Practice Makes Perfect

March 27, 2001


Ken Tirpack
Sport: Baseball
Year: Sophomore
Position: Catcher
Bats/Throws: S/R
Height: 6-0
Weight: 200
Hometown: Boardman, OH
High School: Boardman
Major: Undeclared
Stanford Highlights: Has recently become Stanford's regular starting catcher...Perfect in 136 career defensive chances.

Stanford is known in the college baseball world as being one of the top places for pitching. This year, the story is no different. In fact, it may be an even better story in 2001 than in recent years. The regular starting rotation of Jeremy Guthrie, Jeff Bruksch and Tim Cunningham has posted an amazing 15-0 record and a 2.18 ERA through the first 26 games.

But, there is more to the story.

Good pitching staffs are usually complemented by strong catchers and the Cardinal may have one of the nation's top defensive catchers in sophomore Ken Tirpack.

Tirpack is just beginning to create his own identity within the Stanford Baseball program. He began the season starting exclusively on Sundays to catch left-hander Tim Cunningham and showed impressive defensive skills but was hitless in his first nine at bats. However, on his third Sunday start at Texas on February 18, he picked up a pair of hits. In his next start nine days later versus Nevada on a Tuesday afternoon, Tirpack picked up two more hits. Suddenly, he was an emerging candidate to become the team's regular behind the plate and has moved from part-time starter to full-time starter as he has been in the team's starting lineup for each of the past seven contests. Tirpack has continued to contribute offensively, hitting safely in each of his last four games.

Still, that is not the primary reason Tirpack has become the team's every day catcher. He is a defensively oriented catcher who knows how to handle a talented pitching staff and has been flawless in the field. In fact, he indeed has a perfect 1.000 fielding percentage over the last two years and has not made an error in 136 career defensive chances.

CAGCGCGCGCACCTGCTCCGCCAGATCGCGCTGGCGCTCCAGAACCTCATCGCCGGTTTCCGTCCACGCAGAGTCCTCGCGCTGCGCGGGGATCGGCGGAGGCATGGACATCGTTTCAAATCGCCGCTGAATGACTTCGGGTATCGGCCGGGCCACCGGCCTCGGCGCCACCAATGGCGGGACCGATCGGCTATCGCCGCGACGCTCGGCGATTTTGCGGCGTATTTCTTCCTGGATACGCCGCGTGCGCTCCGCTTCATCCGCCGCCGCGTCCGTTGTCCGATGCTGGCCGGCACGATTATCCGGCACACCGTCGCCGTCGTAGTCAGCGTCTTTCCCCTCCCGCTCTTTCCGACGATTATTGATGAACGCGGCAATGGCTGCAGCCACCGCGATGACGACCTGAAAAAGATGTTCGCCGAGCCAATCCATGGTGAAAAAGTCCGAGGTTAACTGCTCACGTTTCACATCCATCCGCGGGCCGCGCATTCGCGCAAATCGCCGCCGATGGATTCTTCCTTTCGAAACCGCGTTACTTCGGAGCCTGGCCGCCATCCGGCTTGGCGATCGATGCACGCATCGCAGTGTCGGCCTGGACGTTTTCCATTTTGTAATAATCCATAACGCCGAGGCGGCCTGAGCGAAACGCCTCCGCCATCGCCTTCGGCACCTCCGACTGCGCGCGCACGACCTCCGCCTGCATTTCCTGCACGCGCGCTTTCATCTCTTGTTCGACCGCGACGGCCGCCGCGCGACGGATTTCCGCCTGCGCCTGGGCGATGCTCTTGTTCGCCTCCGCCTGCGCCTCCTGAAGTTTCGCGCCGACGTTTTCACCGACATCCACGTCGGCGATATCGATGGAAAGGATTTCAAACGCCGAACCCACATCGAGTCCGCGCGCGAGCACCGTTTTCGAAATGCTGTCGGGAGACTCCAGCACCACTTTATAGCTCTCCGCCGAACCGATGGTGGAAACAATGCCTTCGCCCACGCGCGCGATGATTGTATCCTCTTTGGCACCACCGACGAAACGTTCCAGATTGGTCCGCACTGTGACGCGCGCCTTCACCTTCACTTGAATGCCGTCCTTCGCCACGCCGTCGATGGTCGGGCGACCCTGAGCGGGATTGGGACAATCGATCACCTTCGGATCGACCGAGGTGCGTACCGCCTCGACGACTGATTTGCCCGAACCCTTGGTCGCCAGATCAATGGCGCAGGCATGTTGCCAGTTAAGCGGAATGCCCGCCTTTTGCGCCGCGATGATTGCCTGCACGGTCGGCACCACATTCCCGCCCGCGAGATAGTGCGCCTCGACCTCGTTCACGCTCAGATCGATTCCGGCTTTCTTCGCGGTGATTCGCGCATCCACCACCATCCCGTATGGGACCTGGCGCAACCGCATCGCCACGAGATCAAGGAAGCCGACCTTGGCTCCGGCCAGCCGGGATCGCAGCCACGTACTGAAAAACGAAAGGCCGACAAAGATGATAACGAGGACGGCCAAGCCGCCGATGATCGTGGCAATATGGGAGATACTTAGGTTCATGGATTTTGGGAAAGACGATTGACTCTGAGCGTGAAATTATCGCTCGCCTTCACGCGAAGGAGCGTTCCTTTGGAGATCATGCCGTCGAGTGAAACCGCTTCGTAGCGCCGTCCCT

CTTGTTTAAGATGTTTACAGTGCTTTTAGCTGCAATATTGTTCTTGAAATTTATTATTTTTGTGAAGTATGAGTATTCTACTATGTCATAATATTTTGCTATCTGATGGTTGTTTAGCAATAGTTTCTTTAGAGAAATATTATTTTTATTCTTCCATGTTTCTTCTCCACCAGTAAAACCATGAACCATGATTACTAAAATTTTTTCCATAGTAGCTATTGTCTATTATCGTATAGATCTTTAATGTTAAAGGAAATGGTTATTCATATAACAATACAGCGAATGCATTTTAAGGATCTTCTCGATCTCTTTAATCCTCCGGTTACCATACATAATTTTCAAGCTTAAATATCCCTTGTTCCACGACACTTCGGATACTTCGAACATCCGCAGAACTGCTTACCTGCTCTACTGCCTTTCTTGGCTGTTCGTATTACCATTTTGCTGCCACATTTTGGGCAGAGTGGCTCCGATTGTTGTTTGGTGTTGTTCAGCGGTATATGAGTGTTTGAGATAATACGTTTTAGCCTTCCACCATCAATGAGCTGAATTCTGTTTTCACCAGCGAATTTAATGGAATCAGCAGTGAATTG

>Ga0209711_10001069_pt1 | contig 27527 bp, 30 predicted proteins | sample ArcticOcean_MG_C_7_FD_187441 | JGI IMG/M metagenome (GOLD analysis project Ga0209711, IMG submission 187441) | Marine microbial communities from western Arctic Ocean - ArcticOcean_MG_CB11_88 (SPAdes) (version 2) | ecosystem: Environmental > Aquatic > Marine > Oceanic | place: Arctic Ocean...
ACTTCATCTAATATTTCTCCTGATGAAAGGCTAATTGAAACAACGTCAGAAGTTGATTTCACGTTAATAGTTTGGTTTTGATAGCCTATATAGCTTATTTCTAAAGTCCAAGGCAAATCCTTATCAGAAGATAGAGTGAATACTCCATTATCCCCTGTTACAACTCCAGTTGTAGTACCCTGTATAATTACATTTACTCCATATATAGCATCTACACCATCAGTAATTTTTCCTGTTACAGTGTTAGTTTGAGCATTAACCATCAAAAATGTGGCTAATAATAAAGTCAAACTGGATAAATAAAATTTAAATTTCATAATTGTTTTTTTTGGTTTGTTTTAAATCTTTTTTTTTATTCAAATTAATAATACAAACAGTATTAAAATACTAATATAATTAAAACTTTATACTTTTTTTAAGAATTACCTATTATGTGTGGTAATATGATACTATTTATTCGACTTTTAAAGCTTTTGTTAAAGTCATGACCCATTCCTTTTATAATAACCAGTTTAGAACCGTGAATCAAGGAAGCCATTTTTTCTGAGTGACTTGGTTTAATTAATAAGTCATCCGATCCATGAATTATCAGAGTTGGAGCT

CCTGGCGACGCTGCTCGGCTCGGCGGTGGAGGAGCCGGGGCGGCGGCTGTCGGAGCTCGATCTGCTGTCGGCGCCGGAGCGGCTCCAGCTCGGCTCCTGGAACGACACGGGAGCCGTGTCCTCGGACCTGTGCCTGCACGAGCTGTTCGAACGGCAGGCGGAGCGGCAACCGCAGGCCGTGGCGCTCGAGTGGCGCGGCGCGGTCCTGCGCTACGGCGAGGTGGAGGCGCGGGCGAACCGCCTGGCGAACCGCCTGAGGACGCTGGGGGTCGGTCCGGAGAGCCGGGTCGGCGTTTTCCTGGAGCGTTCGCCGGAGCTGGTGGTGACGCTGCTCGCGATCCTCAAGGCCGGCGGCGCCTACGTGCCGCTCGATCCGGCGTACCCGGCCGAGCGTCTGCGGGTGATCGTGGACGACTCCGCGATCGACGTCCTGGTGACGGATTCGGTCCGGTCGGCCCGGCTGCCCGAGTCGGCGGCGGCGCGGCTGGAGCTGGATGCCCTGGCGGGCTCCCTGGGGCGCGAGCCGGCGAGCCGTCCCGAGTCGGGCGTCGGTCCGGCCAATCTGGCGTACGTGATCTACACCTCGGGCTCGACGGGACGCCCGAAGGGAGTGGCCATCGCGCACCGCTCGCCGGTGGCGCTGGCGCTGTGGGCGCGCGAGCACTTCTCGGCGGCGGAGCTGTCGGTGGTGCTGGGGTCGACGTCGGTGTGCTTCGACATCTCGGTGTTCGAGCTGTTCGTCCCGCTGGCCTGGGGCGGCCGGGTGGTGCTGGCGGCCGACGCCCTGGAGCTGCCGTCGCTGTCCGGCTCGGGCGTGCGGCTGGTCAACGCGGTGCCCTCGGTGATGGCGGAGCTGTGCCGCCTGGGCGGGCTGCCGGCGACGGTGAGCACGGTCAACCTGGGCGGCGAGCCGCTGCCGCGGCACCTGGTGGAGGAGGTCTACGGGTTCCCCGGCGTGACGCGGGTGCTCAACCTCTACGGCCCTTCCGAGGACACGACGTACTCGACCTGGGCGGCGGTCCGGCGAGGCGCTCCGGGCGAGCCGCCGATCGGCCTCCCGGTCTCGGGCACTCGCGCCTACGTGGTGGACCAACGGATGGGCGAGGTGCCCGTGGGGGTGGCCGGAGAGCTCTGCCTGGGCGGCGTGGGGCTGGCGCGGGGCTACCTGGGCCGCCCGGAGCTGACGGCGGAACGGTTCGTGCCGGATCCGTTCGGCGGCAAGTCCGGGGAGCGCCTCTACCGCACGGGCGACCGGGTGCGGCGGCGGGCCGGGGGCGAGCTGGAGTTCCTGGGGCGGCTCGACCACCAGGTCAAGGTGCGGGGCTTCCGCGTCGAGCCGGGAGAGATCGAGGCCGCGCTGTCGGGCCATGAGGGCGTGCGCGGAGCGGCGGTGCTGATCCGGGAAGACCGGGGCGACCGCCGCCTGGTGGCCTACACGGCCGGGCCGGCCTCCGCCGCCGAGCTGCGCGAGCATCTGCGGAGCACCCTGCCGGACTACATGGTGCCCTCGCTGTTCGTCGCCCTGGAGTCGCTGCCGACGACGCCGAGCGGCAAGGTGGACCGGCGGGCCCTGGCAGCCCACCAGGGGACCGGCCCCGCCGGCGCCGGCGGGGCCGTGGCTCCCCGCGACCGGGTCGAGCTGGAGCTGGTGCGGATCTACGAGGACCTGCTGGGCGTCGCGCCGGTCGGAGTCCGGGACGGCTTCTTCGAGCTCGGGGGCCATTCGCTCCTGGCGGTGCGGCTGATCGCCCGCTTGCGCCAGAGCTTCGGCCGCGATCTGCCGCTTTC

Tirpack started his Stanford career last season like so many other eventual standouts -- on the bench. Although he played in only eight games last year, he did begin to contribute defensively in some key situations as a late-inning defensive replacement for Damien Alvarado, who started 65 of the team's 66 games behind the dish.

Although he admitted feeling a normal level of frustration with his lack of playing time last season, Tirpack didn't let his time on the bench discourage him. Instead, he chose to learn and did a lot of that by catching bullpens.

Most catchers, including Tirpack, consider catching bullpens drudgery. Still, Tirpack knew he could improve his skills.

'I had to catch a lot of bullpens last year,' said Tirpack. 'It definitely made me a better catcher. You can work on framing, blocking balls and lots of other things.'

Tirpack often had lots of time during the bullpen sessions to improve, or at least reflect upon improving.

'Pitchers take forever when they throw bullpens,' joked Tirpack. 'They are definitely a different breed. They make a couple of pitches and then they talk about it. I remember one time last year when Jason Young was struggling mechanically. I think he threw about 120 pitches in a bullpen. It seemed like it lasted about an hour and a half. He kept getting more and more mad. It was not pretty.'

Although he acknowledges that the drudgery of catching bullpens make you better, he does admit that he and his fellow catchers still make attempts to avoid them.

'Make sure you're not around '9' when he's looking for somebody to catch a bullpen,' jokingly advised Tirpack. 'You kind of cover your head and turn your number. But for the most part, it is inevitable.'

On the serious side, Tirpack rarely turns from responsibility, and he is now primarily responsible for a pitching staff that is arguably the nation's best.

'This year's staff has been phenomenal,' said Tirpack. 'Hopefully, they can keep it going. There's been a lot of goose eggs up on the scoreboard so far.'

Tirpack has been the nest for a lot of those.

by Kyle McRae

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